The full time stats were as follows:

Barcelona 68% possession to Manchester United's 32%
Barcelona had 12 attempts on target, 4 off target, to Man United's 1 on target, with 2 off
Manchester United had 0 corners, compared to 6 by Barcelona
Manchester United committed 16 fouls to Barcelona's 5

Manchester United attempted 350 passes, completing 280. That's 80% completion rate
Barcelona attempted 773 passes, completing 692. That's 89% completion rate

The average age of the Manchester United squad was 29.6 years old
The average age of the Barcelona squad was 27.2 years old

The individual stats are as follows:

Lionel Messi had 5 attempts on goal, with 3 on target, scoring 1 goal
Wayne Rooney had 2 attempts on goal, with 1 on target, scoring 1 goal

The passing stats are in the photo below

Below is how both teams individual's influence in different area's of the pitch

Xavi was the best passed on the pitch, completing 141 of an attempted 148 passes. That's an astonishing 95.3% completion rate. If it wasn't for Messi's influence over the match, he would of been my man of the match. Below is a graphic of all his passes.

All stats courtesy the TotalFootball iPhone App

The reason this game was such high-quality, in my opinion not only because of calibre of players on show, but the way in which both sides conducted themselves. There was no play acting. No long ball tactics. No persistent fouling, no red cards and no surrounding of the referee debating every decision. The latter we saw creeping more and more into Barcelona's methods, evident in previous games in this Champions League campaign, that of which I lost a little bit of respect for them for. However in this game, there was a great degree of sportsmanship from both sides, and this is something that has not been publicised as much as the media, as sometimes it's just too easy to highlight poor behaviour on a football field.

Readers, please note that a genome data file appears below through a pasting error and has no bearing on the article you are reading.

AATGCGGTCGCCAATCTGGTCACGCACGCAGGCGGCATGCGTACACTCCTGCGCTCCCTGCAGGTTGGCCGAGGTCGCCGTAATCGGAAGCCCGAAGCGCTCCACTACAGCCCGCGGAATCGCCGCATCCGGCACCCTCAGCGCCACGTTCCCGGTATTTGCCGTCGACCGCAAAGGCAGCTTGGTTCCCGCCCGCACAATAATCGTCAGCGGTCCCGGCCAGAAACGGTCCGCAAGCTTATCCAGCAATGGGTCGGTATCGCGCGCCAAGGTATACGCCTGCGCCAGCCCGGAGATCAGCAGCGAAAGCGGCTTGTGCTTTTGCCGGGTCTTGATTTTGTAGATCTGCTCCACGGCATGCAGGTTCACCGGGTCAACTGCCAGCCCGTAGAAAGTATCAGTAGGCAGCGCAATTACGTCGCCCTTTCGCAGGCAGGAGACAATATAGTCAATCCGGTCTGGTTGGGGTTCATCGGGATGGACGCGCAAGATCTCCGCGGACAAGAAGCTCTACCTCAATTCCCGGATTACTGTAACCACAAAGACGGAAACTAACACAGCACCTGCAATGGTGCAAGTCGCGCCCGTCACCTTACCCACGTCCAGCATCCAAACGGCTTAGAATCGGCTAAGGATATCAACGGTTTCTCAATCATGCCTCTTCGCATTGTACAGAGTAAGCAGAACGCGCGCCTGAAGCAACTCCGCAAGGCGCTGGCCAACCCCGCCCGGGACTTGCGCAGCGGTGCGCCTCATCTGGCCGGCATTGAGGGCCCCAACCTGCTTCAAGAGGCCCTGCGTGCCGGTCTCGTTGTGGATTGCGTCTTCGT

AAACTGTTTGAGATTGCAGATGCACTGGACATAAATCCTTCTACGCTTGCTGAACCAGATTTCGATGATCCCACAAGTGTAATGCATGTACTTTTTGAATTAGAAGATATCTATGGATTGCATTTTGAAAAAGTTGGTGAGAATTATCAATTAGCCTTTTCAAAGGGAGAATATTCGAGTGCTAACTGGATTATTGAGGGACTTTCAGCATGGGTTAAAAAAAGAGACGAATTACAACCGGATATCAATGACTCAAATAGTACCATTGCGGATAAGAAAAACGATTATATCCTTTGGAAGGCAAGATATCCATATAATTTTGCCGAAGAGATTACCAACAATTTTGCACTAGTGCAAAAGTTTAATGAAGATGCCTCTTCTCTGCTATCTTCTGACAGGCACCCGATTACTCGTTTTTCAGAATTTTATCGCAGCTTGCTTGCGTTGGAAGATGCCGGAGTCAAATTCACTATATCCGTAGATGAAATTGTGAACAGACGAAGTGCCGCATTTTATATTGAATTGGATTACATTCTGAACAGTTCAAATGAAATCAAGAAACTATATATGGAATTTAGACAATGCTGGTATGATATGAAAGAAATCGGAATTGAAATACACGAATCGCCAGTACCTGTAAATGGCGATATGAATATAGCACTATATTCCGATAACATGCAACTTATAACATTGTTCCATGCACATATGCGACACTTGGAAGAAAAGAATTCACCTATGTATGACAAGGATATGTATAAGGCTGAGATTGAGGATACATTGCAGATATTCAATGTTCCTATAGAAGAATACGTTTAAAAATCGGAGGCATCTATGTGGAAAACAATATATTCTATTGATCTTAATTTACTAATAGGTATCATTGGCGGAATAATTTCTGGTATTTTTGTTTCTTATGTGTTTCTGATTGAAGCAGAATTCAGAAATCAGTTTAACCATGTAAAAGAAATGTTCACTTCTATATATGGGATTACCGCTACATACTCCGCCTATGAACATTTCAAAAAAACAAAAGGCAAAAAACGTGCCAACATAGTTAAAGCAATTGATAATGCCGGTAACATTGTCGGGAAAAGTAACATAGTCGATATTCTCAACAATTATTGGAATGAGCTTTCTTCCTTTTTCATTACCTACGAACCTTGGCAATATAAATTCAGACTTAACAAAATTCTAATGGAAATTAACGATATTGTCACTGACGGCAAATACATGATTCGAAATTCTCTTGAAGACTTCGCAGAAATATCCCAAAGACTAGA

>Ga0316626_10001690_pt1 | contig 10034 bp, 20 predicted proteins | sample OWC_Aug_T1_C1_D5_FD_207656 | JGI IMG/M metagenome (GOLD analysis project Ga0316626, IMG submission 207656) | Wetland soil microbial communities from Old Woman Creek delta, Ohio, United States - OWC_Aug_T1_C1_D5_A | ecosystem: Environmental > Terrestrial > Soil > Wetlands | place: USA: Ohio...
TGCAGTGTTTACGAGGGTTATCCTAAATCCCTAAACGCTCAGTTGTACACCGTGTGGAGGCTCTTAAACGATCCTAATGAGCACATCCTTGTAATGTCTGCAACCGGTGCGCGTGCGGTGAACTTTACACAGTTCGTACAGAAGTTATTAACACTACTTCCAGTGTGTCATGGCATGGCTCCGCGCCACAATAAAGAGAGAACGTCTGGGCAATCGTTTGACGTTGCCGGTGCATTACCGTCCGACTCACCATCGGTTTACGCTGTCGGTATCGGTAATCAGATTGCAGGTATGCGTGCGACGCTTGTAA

This game of course is a demonstration that at my age, this Barcelona side is the best side I’ve ever seen. The way they attack, press opponents, and the way they just implement their own philosophy on the football field is a joy to marvel at.

Also, let’s not take away from the English side in this final. It’s testament to Manchester United, who played their part, and gave it a real go. Sir Alex Ferguson could have easily packed the midfield with five midfielders, sat deep and waited till the last 20 minutes to throw on both Nani and Hernandez and take an educated risk. In the beginning, he took a small risk playing two forwards, and it unfortunately didn’t pay off.

Barcelona had too much space in midfield, and the United defence were too deep for my liking. When Arsenal beat Barcelona this season, they pressed really high up the pitch, squeezed the midfield, and took risky sharp short passing in order to surpass the Barcelona pressure, and eventually hit them on the counter attack. Ferguson had his own game plan and it just wasn’t the right one on this occasion.